3 GW solar power

We can see that China’s real commitment is to the rapid growth on non-nuclear, real renewable power.

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About paxus

a funologist, memeticist and revolutionary. Can be found in the vanity bin of Wikipedia and in locations of imminent calamity. buckle up, there is going to be some rough sledding.

7 responses to “The Finnish Domino and Chinese Hurricane”

  1. Tree Bressen says :

    Saw this in a NARP newsletter (re Amtrak): When talking about any function that requires large sums of public $ to operate, if you agree with the thing it’s called “investment;” if you disagree, it’s called “subsidy.” So a word to the wise in framing: nukes call for subsidies, while renewables call for investment. Rail requires investment, while highways & air travel require subsides. Etc. Cheers!

  2. paxus says :

    Dearest Tree:

    Sometimes it is framing, sometimes it is just straight subsidy. Operating nuclear power plants have been bailed out multiple times. One of the largest has been when existing reactor operators have been given billions of dollars for their “stranded assets”. There is no investment here, regardless of how you frame it – it is a straight subsidy – or perhaps more precisely a “gift” from tax payers to rich corporations with clever unscrupulous lawyers.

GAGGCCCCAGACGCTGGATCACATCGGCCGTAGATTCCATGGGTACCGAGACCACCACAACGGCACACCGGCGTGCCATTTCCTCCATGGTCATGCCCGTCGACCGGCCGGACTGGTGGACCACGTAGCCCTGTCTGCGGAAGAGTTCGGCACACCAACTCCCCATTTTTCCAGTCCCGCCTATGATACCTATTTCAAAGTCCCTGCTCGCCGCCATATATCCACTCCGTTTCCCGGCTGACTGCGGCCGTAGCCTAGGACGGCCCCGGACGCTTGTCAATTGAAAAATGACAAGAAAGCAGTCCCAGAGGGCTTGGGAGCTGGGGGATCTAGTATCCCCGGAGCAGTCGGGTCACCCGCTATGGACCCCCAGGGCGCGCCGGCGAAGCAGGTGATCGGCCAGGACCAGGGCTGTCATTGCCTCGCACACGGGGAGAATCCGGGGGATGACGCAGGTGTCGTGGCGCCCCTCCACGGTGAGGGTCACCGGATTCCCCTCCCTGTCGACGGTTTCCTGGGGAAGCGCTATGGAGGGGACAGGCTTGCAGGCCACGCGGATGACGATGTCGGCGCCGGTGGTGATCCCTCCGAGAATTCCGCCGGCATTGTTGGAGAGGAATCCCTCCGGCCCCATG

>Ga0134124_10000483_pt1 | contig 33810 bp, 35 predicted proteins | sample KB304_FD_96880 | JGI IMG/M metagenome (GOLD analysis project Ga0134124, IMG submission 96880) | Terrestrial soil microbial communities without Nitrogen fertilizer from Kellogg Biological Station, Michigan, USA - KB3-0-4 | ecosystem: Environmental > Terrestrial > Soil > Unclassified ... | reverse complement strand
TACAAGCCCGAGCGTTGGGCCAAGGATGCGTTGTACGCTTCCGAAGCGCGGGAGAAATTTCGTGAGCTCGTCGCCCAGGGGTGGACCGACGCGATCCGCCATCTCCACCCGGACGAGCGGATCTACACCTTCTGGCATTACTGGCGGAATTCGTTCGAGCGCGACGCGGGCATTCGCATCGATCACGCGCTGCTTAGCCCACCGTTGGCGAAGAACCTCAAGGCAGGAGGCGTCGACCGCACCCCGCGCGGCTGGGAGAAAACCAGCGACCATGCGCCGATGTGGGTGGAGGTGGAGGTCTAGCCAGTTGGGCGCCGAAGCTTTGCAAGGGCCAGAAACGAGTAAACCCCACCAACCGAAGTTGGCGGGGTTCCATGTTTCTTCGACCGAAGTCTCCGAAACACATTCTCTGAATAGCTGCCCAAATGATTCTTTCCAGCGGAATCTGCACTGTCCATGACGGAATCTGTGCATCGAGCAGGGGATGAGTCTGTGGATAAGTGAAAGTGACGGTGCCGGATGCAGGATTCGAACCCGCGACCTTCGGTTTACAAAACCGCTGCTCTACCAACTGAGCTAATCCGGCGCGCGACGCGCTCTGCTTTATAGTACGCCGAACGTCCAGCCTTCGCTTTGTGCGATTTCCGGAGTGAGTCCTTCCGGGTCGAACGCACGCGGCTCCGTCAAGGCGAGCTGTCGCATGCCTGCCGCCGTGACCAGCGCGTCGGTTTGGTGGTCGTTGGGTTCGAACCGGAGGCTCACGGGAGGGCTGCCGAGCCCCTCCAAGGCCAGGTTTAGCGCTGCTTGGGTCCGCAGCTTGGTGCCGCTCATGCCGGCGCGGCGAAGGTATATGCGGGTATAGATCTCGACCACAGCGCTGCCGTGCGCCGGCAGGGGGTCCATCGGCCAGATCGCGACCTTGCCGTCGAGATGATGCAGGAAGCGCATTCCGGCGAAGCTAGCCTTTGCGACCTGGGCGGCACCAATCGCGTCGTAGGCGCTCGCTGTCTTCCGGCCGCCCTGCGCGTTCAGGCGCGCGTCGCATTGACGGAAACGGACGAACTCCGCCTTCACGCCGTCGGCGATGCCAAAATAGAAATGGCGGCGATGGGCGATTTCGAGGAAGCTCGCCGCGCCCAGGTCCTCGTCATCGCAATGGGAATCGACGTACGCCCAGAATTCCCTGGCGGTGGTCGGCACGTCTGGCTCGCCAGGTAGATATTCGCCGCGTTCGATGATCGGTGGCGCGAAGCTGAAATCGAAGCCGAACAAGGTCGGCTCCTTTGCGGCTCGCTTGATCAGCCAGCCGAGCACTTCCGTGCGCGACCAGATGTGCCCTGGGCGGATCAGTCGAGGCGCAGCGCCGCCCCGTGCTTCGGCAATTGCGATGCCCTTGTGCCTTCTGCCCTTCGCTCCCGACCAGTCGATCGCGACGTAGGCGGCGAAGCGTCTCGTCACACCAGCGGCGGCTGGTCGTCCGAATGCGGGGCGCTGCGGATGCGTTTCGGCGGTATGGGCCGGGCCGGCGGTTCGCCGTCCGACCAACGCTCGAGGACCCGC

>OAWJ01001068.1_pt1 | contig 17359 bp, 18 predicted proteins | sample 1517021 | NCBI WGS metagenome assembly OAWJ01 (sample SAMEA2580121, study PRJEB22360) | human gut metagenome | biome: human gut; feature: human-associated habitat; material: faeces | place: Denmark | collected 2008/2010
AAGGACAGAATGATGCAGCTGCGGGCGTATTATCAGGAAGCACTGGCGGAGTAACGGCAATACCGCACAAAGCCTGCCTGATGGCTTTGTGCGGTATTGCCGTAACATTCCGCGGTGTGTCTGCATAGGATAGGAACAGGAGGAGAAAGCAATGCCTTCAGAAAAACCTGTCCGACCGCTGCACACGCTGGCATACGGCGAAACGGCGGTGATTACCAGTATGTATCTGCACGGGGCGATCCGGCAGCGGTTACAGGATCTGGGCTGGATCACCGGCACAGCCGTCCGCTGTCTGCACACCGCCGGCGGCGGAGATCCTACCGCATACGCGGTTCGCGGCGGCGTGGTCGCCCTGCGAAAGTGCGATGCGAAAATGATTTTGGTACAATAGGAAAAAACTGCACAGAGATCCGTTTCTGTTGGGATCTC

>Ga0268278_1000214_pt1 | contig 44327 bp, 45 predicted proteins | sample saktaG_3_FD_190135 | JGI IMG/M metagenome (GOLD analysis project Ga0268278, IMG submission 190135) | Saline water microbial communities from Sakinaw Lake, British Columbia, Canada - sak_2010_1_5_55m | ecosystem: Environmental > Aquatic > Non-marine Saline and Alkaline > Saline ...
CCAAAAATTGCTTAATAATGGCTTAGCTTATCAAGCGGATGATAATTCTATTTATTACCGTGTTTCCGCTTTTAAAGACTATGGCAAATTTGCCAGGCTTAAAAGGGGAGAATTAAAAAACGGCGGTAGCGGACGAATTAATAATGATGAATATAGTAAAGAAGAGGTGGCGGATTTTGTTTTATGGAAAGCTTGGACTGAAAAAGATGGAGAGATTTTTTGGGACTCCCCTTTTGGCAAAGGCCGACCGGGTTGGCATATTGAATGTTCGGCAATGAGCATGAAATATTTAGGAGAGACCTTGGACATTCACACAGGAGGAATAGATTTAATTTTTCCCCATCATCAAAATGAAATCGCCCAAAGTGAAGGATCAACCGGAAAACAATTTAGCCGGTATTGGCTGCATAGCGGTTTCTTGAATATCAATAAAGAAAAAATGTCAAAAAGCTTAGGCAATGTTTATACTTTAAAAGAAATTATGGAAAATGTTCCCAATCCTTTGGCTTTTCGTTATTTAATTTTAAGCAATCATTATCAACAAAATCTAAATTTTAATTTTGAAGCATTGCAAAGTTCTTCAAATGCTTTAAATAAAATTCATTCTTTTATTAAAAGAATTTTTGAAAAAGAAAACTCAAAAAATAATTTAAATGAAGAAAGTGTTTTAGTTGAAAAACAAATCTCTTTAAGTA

Paxus in Giza
    27 Falling Leaves 2012

  3. George Stevens says :

    Actually the myths you state are not completely myths, and referencing Europe and the US won’t give you the real costs because bureaucracies drive up prices through construction delays.

    New nuclear is 5c/kwh in china and coming down. Renewables add fixed cost for utilities who must supply backup generation. Large percentages of renewables may be unfeasible with current grid infrastructure.

    • paxus says :

      Dearest George:

      We have very different experiences. The delays on the reactors i have fought, have never been the function of regulators slowing things down, they have always and regularly been because the construction firms have problems building these things. It is true that in some cases (like Finland) the construction firms have screwed up so badly that they have had to redo faulty work they did and this was dictated by the regulator.

      The problem in the west is that regulators are generally “captured” by the nuclear utilities. We see this repeatedly in the US (see in which we see the NRC hiding damaging information they know about utilities so they can save money and not do corrective actions which are needed).

      Chinese reactor builders dont have this problem. The regulators are doing nearly nothing, so they basically never check safety features (similar behavior in the ex-USSR helped createt he Chernobyl accident). I would be willing to bet the Chinese delivered price on both Hydro and Wind is below nuclear. (See in which China is developing by far more renewables than nuclear power).

      Your simplistic “bad government slows good reactor makers” analysis does not pass the laugh test. The fact is reactor makers worldwide have over promised and under delivered consistently. I have been told as much by pro-reactor folks who were willing to have an honest conversation about nuclear. Perhaps you should join that group, rather than the Fox News crowd.

      Paxus at Twin Oaks
      14 Kewaunee Closes 2013